There seemed to be two big forces at work in my mom’s life. The first was the lifelong search for a place, a role, a clear purpose. She was born Caroline Jean Vernon in 1922, the fourth of six children, to parents who were impossibly detached and remote, not to mention ill-suited to one another. I could poll my aunts up and down the line (I have): “We raised ourselves.” Jean, as they all called her, was sickly as a child. Her older, more self-assured sisters and brother had their own interests; her two younger sisters formed a tight bond that constituted its own little world. I think my mom was always baffled about where she fit in, and thus who she was in this peculiar drama. Who were her teammates? What part was she supposed to play? She had a strong love for her older brother, Stephen, who never minded including her in whatever he and his buddies were up to on weekends or summer evenings. “C’mon, let her tag along. She’s not going to be any trouble.” I inferred that the rest of them were too busy fending for themselves; if you didn’t, no one else was going to.
Of course, this is only one side of the Vernon family portrait. My mother and my aunts could tell endless farcical stories of their childhood—the word “circus” fit their collective life just fine. (Here’s a mere taste: my mom delighted in telling me about how my grandmother lived in books and loved to do nothing more than retreat to the library and read, regardless of the chaos throughout the rest of the house. While she read she enjoyed eating a well-know local brand of chocolates. My mother and her sister Lolly liked to sneak into the library to sample these candies. When they took bites out of ones they didn’t like so much, they’d neatly put them back into their wrappers in the box. These were dubbed “spitbacks,” and to underscore my grandmother’s abstracted nature Jean told me that Granny would pop a spitback into her mouth while reading and never miss a beat. I often got the impression that their family life was just a huge mashup of mischievous bits like this.)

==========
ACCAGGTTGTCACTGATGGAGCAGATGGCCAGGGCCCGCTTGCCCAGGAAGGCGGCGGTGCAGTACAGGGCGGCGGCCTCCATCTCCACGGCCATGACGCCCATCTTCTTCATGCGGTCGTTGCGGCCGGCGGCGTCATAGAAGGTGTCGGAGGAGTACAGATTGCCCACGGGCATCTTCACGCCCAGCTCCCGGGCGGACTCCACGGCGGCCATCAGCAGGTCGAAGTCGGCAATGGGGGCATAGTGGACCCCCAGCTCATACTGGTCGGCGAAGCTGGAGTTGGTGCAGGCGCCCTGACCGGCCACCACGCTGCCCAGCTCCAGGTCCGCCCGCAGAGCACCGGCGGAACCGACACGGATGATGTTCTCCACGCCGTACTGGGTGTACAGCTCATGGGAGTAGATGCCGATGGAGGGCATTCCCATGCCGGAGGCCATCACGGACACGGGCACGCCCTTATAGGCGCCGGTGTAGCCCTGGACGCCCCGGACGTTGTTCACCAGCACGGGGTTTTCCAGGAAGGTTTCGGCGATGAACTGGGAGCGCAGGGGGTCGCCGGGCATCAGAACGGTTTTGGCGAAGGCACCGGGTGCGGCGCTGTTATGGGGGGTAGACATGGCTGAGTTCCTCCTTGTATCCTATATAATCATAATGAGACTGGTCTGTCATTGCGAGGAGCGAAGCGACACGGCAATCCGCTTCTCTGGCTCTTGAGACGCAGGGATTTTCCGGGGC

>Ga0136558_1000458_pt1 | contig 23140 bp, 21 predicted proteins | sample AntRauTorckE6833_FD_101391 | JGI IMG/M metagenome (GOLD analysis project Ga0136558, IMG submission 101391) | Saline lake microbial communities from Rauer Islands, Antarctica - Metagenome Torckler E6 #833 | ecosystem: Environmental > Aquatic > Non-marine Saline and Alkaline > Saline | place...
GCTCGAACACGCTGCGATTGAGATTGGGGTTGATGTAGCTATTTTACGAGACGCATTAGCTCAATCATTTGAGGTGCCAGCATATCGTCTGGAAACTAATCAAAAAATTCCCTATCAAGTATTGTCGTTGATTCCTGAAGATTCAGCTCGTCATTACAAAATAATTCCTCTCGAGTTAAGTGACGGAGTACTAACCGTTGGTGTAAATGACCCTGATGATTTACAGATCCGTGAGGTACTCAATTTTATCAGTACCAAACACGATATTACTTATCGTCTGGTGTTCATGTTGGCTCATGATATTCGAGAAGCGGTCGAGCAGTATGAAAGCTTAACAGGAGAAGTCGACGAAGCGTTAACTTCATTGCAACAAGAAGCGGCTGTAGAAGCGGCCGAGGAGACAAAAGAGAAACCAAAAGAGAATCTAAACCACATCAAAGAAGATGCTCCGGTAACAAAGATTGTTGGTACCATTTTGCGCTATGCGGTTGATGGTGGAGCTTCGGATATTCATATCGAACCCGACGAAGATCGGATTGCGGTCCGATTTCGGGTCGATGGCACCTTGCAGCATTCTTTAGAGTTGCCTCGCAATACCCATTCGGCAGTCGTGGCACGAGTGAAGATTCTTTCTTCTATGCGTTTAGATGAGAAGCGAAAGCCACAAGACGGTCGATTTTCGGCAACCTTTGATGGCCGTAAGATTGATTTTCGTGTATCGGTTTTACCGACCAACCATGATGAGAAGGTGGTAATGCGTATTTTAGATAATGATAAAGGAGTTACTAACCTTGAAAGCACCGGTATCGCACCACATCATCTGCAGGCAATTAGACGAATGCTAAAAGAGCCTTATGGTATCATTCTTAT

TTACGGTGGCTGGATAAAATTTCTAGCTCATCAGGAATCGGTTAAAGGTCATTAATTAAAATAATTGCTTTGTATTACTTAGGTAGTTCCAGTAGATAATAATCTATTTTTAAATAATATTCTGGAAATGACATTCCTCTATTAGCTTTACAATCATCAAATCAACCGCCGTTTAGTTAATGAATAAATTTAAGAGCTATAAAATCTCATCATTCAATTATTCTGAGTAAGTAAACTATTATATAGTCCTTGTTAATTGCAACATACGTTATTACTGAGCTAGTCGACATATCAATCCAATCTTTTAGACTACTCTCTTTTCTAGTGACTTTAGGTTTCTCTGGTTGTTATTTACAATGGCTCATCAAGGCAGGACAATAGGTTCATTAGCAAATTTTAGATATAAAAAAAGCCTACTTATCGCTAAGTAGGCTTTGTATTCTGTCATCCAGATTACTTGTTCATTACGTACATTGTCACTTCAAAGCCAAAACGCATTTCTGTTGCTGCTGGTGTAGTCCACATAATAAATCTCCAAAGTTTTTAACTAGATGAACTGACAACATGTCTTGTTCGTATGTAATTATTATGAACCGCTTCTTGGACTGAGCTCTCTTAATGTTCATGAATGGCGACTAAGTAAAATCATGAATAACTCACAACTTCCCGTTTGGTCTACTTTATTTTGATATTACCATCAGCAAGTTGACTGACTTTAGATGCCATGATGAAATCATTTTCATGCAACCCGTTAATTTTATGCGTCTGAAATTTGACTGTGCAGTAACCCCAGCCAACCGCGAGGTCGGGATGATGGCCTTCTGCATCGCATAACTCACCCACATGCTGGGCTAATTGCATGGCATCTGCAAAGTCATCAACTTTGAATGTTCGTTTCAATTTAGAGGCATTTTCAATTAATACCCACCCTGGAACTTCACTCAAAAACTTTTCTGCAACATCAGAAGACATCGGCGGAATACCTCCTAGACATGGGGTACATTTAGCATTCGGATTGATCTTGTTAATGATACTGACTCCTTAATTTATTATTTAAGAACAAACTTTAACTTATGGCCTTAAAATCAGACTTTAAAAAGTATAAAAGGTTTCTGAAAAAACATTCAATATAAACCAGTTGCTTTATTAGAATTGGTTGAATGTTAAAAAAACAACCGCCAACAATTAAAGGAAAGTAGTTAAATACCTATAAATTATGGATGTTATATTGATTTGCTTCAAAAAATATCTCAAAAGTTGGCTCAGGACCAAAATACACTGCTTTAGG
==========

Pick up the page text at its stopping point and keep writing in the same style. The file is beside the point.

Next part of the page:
The second force in my mom’s life was an enduring sense that no matter what she tried or what she chose, things were going to go wrong. I don’t think she cultivated this sense of doom, or wanted anything to do with it. Stuff just happened. And kept happening. Kept pounding the message of futility into her until she capitulated. Maybe bad stuff happened to people who were uncertain of their places or senses of purpose?